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I currently have bound my textarea to a couple of events which seems to work. However, the problem is that the events overlap and fire several times, which in turn reduces performance by a factor of too much.

What I want to do is pretty much catch any change to the textarea: clicking, paste, keyup, keydown, right click context menu editing (right click, cut/delete/paste), drag and drop, etc. This has to work cross-browser and atleast down to IE8. The events have to fire when you move the caret around in the textarea using arrowkeys or similar (I handle changes based on caret position, among other things).

I can't use any major delays. As soon as you do something with the textarea, the events have to fire and execute whatever code I have there immediately.

I am currently using jquery to bind the event, but I am fine with a pure javascript solution as long as it works cross browser and does what I want.

Here's the code I currently use:

var deadKeycodes = [16, 17, 18, 19, 20,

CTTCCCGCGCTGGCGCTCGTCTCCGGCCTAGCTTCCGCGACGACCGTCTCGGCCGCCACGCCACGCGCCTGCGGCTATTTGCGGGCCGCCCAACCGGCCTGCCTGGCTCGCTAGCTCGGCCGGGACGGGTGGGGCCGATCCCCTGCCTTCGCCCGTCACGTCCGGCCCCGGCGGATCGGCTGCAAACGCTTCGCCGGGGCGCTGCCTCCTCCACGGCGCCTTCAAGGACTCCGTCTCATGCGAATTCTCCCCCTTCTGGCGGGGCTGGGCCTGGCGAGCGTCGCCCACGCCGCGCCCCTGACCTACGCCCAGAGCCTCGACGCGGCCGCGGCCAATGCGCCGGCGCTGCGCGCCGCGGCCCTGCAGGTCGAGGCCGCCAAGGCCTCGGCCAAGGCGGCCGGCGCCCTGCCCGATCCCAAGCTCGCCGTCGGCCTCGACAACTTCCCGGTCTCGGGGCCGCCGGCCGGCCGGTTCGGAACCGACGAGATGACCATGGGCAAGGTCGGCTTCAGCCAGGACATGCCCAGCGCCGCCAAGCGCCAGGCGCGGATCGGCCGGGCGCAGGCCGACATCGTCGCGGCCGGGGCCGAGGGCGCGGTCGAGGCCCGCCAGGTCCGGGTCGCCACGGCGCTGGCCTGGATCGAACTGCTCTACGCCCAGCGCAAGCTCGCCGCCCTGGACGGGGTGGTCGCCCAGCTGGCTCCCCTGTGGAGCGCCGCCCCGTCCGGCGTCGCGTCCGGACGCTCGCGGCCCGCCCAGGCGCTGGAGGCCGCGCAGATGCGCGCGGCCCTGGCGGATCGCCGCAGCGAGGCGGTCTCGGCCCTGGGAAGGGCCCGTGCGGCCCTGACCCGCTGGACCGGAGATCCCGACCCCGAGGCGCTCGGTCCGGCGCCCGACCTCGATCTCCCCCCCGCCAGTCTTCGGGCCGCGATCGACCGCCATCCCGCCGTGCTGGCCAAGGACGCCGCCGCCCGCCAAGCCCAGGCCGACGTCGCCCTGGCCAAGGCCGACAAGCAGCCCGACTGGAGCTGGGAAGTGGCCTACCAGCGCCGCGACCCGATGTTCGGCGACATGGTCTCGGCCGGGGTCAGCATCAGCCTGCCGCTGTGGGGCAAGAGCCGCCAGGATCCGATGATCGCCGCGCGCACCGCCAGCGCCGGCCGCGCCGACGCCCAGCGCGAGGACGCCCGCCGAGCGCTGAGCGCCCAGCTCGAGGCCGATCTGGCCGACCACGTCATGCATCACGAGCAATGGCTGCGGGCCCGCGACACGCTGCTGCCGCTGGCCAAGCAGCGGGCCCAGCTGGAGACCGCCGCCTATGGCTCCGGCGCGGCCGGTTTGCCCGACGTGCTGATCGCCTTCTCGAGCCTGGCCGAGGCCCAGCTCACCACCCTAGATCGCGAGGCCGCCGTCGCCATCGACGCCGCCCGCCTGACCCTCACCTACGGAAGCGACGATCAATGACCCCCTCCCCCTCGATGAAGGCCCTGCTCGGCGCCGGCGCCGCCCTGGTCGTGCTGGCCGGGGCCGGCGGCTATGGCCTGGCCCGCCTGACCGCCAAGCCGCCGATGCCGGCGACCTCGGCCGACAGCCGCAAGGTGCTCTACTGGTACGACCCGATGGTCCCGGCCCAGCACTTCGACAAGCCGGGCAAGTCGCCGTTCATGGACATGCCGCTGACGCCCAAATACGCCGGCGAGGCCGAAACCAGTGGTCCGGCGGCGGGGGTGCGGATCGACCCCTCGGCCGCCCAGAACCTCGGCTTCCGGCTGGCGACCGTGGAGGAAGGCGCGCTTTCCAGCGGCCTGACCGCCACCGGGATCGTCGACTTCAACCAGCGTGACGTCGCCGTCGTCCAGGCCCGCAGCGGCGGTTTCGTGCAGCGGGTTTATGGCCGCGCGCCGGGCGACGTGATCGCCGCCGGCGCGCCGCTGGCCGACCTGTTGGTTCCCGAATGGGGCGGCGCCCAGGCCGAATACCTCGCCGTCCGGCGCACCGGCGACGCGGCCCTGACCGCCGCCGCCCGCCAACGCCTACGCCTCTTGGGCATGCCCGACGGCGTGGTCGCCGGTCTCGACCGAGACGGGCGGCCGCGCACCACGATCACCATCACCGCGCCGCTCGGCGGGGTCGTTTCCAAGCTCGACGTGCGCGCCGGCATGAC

27, 33, 34, 35, 36,
                    38, 40, 44, //37 = left arrow and 39 = right arrow removed, it needs to trigger on those
                    45, 112, 113, 114, 115,
                    116, 117, 118, 119, 120,
                    121, 122, 123, 144, 145];

$(original).bind('propertychange keyup keydown input click', function(e) { 
    if (!Array.prototype.indexOf || deadKeycodes.indexOf(e.keyCode) == -1) { // prevent execution when pressing a 'dead' key
         //do stuff here
    }
});

Thanks in advance. If anything is unclear just ask and I'll clarify it for you :)

share|improve this question
    
    
keydown and click are all you really need, maybe the paste and cut events too if click doesn't cover that. –  Kevin B Jan 3 '13 at 22:01
    
Keyup and keydown are fired at different times. Hold a key down in a textarea and see (and look when the markdown preview updates). In general keyup and keydown are not great for determining when input has changed (though you can use both for something acceptable). –  Alex Churchill Jan 3 '13 at 22:03